According to Forum 18, an unknown person removed a church sign showing a Seventh-day Adventist church’s full official name in Nizhny Novgorod and replaced it with one bearing an incomplete name.  In the morning, a group of police officers arrived, and the community, primarily composed of retirees, was fined 30,000 rubles ($430) for incorrect signage.

Reports persisted that local officials fined members of religious groups for using land, including their homes, “not for its intended purpose” (i.e., for religious services), continued to prevent minority religious organizations from obtaining land, and continued to deny construction permits for houses of worship.  In a March report, Forum 18 stated that, within a contradictory and unclear legal framework, officials increased the numbers of fines for meeting for worship on land designated for residential or commercial use only.  Forum 18 reported one defense lawyer said inspections and punishments were like “a lottery.”

In April a senior member of the Presidential Council on Human Rights and Development of Civil Society said there was a new tendency among regional authorities to restrict the construction or restoration of houses of prayer and churches on residential lands.  In two separate cases in March, authorities demolished residences on private land that were being used as churches, one in Novorosijsk and one in Abinsk.

Forum 18 reported that after two rounds of appeals, on January 25, a court upheld a 10,000-ruble ($140) fine imposed on Oleg Leshchenko, owner of a house in the Rostov Region town of Volgodonsk in which the Rebirth of the Don Missionary Society of Evangelical Christians held services three times per week.  The court fined Leshchenko for conducting religious services on premises that were not designated for religious services (his own house).

According to the SOVA Center, in September the ECHR informed the government that it had accepted the complaint of the Trinity Parish of the Ukrainian Orthodox Church (Kyiv Patriarchate) in the Moscow Region concerning a federal court decision to demolish its church in Noginsk.  Authorities ordered the church, which was erected in 2015, be demolished after an ROC priest reportedly convinced local officials to bring suit against the church in a local court in 2016.  The complaint was pending in the ECHR at year’s end.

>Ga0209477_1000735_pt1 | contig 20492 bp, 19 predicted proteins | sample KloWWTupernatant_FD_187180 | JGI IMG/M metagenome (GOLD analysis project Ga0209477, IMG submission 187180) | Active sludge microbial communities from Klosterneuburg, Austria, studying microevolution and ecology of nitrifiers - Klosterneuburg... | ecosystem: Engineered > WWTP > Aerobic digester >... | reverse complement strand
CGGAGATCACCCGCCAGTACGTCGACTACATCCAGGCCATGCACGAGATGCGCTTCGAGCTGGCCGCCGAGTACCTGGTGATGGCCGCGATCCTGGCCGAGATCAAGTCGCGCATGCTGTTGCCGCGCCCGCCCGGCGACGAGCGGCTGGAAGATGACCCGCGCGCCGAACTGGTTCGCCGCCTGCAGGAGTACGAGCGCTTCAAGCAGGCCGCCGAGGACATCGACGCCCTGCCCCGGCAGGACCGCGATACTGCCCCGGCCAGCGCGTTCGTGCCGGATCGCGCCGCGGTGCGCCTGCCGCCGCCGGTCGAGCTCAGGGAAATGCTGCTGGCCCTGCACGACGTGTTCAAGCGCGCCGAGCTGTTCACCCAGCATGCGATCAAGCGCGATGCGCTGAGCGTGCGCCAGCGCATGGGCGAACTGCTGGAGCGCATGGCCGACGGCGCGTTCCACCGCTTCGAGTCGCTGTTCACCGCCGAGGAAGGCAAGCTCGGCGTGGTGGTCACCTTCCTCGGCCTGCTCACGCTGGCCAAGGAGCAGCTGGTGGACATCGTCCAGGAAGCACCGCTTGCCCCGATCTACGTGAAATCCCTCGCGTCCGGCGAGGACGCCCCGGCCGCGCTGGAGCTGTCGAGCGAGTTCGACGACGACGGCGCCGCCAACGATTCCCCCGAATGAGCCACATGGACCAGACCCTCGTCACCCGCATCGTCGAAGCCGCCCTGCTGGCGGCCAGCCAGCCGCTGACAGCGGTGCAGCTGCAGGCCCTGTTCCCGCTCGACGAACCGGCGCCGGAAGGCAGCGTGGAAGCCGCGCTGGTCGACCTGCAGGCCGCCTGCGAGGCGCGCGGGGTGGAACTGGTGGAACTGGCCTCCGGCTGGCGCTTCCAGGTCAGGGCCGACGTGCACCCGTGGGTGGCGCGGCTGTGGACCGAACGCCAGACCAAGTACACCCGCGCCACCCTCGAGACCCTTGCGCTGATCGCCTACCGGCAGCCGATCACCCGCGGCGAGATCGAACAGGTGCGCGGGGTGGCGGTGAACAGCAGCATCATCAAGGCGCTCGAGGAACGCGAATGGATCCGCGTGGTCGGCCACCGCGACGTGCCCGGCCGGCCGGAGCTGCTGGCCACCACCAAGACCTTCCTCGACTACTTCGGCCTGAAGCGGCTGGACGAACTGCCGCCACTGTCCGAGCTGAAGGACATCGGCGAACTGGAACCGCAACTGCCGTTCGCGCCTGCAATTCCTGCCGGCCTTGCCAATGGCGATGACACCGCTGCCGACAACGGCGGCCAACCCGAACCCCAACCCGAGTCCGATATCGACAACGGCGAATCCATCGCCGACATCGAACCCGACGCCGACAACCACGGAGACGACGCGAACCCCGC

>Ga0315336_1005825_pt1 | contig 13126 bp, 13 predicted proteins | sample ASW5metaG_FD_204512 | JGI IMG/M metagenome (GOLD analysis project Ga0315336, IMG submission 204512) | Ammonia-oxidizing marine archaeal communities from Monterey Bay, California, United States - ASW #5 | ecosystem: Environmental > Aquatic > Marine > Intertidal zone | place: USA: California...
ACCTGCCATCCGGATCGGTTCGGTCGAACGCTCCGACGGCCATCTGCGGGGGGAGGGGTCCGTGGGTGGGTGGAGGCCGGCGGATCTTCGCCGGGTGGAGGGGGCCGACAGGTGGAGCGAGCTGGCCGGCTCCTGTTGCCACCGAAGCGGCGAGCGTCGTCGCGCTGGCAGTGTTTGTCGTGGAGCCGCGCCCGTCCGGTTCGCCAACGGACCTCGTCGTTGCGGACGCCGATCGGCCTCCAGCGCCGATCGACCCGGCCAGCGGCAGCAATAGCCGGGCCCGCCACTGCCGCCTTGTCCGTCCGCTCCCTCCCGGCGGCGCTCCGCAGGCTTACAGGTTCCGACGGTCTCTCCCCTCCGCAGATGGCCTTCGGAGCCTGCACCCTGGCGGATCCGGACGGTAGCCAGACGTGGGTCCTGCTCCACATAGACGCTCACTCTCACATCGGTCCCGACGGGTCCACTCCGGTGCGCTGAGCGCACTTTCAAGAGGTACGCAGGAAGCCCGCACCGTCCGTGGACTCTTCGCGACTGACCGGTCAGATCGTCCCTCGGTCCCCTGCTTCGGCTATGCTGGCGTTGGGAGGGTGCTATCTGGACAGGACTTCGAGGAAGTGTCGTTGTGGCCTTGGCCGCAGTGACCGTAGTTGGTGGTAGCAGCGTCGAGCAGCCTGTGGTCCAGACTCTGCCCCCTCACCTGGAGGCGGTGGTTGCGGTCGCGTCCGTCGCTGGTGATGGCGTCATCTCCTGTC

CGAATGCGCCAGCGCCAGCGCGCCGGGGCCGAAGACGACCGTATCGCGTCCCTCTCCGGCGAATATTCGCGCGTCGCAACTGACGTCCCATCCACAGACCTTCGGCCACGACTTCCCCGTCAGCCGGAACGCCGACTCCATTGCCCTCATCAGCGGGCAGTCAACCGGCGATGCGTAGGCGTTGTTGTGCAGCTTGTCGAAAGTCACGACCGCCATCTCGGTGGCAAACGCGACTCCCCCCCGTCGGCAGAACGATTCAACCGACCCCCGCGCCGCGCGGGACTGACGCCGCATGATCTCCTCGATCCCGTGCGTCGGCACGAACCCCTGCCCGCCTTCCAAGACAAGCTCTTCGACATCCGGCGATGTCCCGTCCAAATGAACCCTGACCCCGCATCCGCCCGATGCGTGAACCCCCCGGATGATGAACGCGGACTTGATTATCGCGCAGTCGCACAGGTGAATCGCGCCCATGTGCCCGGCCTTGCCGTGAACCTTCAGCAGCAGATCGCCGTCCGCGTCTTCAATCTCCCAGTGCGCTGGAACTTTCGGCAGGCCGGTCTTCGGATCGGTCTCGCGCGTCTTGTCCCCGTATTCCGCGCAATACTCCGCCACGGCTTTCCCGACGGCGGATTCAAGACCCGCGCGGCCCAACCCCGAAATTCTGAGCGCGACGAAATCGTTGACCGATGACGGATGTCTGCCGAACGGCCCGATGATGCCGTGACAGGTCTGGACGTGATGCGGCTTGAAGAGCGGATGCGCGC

The SOVA Center said in January that monks in a Buddhist monastery on Kachkanar Mountain (approximately 125 miles north of Yekaterinburg) challenged the findings of a study commissioned by the regional governor that found it was not a legitimate religious community.  These developments were part of a long-running case in which a metallurgical company sought the demolition of the monastery, which had been tentatively scheduled to occur during the winter of 2017-18 but had not begun by year’s end.

According to a November article in World Religion News, the government continued to criticize the Enlightenment Stupa in Moscow.  In September local authorities tried to remove the stupa but backed down due to protests.  Authorities denied Buddhists access to the stupa in 2017, resulting in it falling into disrepair.  The article stated that the International Center of the Roerichs, an art museum, tried to fix the stupa, but authorities prevented its repair.  The article said the shrine continued to await possible repair or relocation.